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COVID-19 presents difficulties, but business owners adapt to mainly online operations during pandemic

PMG FILE PHOTO - Rebecca Kaihani of Hillockburn Farm has been determining the best way to ship items to customers.

Customers at Wade Creek Vintage Marketplace can typically be found browsing through antique wares and locally crafted items or taking classes. But amidst the COVID-19 outbreak, the store has closed its doors and has moved to online sales.

"I try to do daily social media posts. I post lots of pictures, and people pick their items and shop online," said Michele Melbourne, who purchased the store at 664 N.W. Wade St. earlier this year.

While businesses categorized as essential such as grocery stores have been allowed to remain open, social distancing mandates during the COVID-19 pandemic have caused many Estacada retailers to move their operations online.

At Hillockburn Farm, Rebecca Kaihani noted that shoppers being unable to visit the store in-person has presented several challenges.

"It's been an incredibly steep learning curve as to what items in the store that we can easily add online," said Kaihani, citing the weight of certain items or the sort of boxes they would need to be shipped as hindrances.

Shipping has also been a difficulty at Hillockburn Farm, where customers can purchase a variety of body care products and home goods.

"It's hard for small businesses to complete with big boxes that can offer free shipping," she said, noting that while the average package costs $13 to ship, Hillockburn Farm only charges $7.

Prior to this time of social distancing, many of Hillockburn Farm's products were sold in other stores that are no longer open. Kaihani estimated that 85% of their business came from wholesale orders.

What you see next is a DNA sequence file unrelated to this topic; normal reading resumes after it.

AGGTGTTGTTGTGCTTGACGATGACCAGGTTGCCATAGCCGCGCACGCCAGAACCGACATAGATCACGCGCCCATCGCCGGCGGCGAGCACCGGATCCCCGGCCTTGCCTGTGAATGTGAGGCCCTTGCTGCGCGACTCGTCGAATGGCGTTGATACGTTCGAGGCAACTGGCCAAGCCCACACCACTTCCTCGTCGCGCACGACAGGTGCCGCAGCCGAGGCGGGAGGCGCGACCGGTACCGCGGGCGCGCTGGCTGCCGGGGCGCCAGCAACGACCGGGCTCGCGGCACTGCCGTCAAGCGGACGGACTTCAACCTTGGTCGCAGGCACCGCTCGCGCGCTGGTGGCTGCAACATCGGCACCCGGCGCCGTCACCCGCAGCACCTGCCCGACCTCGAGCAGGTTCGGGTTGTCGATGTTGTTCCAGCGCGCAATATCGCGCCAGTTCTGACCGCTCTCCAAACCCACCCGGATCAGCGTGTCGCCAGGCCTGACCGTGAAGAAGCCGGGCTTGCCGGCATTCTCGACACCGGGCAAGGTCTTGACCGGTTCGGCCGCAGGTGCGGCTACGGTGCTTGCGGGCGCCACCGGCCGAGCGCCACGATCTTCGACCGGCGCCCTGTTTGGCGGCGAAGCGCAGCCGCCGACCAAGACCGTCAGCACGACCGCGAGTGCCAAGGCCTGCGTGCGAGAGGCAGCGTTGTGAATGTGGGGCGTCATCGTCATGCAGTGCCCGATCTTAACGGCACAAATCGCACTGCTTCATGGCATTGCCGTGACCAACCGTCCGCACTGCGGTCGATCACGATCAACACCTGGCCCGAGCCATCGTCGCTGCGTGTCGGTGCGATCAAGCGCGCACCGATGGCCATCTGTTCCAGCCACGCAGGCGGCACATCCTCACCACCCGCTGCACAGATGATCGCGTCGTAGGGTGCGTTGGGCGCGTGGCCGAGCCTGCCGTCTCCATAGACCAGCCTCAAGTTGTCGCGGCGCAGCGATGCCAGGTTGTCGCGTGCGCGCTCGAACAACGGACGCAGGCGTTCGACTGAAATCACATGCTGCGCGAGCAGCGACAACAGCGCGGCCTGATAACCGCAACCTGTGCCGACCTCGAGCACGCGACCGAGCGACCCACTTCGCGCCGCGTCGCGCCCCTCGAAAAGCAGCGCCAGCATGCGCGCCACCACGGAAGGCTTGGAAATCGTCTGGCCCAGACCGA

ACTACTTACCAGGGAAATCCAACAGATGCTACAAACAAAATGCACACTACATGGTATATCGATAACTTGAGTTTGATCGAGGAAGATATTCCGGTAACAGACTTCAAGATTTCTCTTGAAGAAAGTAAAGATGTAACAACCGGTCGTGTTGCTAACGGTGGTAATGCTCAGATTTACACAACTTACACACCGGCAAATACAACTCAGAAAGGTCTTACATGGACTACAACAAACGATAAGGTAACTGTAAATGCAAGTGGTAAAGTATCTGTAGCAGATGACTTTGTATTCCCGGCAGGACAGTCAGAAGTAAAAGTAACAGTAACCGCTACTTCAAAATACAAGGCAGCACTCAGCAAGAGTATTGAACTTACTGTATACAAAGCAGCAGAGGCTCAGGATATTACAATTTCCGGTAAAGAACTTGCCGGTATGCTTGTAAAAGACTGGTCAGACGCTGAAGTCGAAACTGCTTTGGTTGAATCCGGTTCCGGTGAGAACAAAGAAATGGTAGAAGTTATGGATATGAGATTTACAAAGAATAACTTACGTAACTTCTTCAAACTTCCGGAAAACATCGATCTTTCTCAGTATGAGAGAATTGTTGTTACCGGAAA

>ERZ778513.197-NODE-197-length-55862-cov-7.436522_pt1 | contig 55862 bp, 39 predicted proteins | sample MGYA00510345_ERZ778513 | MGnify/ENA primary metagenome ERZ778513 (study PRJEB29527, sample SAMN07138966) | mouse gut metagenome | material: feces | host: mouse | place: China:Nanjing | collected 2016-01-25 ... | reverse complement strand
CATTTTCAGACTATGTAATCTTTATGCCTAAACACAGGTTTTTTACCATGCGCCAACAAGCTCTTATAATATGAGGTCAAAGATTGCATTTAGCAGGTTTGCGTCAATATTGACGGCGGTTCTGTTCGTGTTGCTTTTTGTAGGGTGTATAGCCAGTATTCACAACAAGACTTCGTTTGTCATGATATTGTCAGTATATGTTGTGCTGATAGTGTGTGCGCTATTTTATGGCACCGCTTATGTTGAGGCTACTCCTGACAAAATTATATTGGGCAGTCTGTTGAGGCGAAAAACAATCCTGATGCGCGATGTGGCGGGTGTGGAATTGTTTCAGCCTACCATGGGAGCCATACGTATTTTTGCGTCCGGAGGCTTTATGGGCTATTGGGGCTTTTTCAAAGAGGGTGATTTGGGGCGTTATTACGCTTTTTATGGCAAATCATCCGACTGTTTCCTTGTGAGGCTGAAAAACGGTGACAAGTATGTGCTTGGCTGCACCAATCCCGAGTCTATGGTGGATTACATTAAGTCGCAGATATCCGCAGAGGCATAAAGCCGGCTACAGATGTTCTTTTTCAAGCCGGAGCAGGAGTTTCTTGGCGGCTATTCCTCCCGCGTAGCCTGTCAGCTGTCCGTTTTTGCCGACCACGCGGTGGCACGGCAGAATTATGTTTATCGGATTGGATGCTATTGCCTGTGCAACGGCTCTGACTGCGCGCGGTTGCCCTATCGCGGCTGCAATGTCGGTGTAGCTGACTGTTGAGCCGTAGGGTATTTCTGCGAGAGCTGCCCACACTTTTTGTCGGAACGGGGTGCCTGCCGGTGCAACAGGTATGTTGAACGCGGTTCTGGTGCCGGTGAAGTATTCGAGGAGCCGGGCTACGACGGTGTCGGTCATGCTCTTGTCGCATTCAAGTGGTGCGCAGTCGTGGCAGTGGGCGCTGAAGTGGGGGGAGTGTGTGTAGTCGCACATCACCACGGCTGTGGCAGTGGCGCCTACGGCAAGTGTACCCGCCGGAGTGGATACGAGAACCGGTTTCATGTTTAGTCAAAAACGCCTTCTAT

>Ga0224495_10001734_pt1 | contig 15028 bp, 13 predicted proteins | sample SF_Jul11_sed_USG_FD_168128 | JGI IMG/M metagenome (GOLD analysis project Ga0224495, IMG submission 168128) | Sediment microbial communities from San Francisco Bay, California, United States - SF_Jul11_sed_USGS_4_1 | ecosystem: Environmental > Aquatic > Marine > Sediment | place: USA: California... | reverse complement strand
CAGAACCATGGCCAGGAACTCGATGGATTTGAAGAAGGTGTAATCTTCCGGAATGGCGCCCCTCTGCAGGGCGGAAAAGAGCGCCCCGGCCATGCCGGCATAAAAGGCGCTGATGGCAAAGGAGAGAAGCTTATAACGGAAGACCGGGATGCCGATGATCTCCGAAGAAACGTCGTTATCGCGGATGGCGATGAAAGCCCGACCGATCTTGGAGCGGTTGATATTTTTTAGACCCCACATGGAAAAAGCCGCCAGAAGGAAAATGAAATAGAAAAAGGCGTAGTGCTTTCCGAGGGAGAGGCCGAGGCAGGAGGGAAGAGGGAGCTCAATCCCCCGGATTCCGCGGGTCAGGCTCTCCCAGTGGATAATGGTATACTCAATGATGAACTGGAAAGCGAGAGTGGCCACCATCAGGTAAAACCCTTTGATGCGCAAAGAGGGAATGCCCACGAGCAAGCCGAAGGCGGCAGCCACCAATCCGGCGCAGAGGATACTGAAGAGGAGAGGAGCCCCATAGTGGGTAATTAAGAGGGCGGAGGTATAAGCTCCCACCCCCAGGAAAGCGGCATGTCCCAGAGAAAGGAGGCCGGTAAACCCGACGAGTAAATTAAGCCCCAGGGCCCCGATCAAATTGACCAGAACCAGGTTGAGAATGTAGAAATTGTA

"Local boutiques are closed, and they've had to cancel those orders," she said.

However, online orders have been popular at Hillockburn Farm during this time, with some coming from as far as Washington and California. And many local customers are using the store's curbside pickup option, where they can collect their orders from outside of the storefront at 27412 S. Hillockburn Road.

"It's no contact, and it's a way to get your products without shipping and support a local business. People are going stir crazy, and they can maintain social distancing while they get their products." she said. "That's really keeping us afloat."

Taylor Gibson, owner of Lennox Jai Boutique at 360 S. Broadway St., said it's been hard for customers to not have the option of trying on clothing prior to purchasing it.

"People have been really supportive and helping small businesses, but it's also been more difficult because people want to know about sizing. There have been more returns," she said.

Social media has been a valuable element for Gibson during this time.

"We have to do social media or we wouldn't sell," she said.

COURTESY PHOTO - A variety of decorative items are available for purchase online from Wade Creek Vintage Marketplace.

Melbourne has also found advantages to using expanding upon the vintage marketplace's online presence, though a limited amount of appointments are available for customers who wish to visit the store.

"People are sitting at home on social media anyway, because that's how they're communicating with their families, and they see us on there every day. I think we might have actually had better sales (than usual)," she said, noting that some recent customers have been from Portland and Banks.

Melboune added that in March, the store saw record sales of eggs, local honey and elderberry sauce. She estimated that 70 dozen eggs sold last month.

"Eggs are hard to find, and local honey and elderberries are good for the immune system," she said.

Though some areas have been successful, Melbourne acknowledged that this is a difficult period, and she is only charging vendors half of the normal rent price.

"I want to make it work for all of us. I love this community and our customers," she said.

Kaihani has been striving to implement creative shopping strategies during this time.

"We're trying to think outside of the box with how we can help people," she said. "We've had people reach out who are looking to spend (a certain amount) for gifts and we'll shop for them with what we have in store that might not be online."

"We're very grateful for everyone's continued support," she added.

Gibson said that along with purchasing items online, another valuable way to support small businesses during this time is sharing information about products that you like.

Melbourne is optimistic about Wade Creek Vintage Marketplace's ability to make it through these unprecedented times.

"Everyone is saying they can't wait until we're open again. I have a feeling we'll be stronger after this," Melbourne said.


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